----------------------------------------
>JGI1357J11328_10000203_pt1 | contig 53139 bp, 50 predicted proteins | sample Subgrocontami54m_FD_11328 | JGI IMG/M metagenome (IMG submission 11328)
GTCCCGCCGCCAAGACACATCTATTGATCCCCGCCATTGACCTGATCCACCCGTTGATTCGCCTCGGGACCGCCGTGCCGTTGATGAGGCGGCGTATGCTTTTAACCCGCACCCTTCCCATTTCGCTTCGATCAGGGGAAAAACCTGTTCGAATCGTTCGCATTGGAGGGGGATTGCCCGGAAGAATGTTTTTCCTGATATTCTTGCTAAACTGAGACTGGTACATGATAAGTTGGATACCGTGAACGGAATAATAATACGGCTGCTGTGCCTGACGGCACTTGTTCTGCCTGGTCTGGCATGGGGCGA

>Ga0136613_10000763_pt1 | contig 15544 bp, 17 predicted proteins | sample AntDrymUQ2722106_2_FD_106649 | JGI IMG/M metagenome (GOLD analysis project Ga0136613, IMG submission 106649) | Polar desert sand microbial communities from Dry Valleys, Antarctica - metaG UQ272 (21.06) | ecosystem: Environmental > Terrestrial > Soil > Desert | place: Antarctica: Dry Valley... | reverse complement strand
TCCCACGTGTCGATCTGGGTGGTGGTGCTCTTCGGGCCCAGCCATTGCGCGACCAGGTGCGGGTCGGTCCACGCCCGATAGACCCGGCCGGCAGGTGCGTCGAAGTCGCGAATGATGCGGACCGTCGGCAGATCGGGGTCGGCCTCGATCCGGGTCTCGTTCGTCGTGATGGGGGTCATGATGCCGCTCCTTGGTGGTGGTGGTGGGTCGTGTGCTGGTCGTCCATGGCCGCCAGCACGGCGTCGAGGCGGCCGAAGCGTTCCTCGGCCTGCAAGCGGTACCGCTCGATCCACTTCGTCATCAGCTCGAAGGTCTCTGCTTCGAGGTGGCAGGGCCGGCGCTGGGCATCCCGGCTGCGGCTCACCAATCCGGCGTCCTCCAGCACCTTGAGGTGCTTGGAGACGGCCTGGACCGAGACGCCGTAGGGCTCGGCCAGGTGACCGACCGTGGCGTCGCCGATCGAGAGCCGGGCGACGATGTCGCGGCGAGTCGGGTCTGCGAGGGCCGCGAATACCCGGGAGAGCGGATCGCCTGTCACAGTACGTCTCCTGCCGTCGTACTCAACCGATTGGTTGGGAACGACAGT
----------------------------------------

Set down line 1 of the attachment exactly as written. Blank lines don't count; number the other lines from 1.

>JGI1357J11328_10000203_pt1 | contig 53139 bp, 50 predicted proteins | sample Subgrocontami54m_FD_11328 | JGI IMG/M metagenome (IMG submission 11328)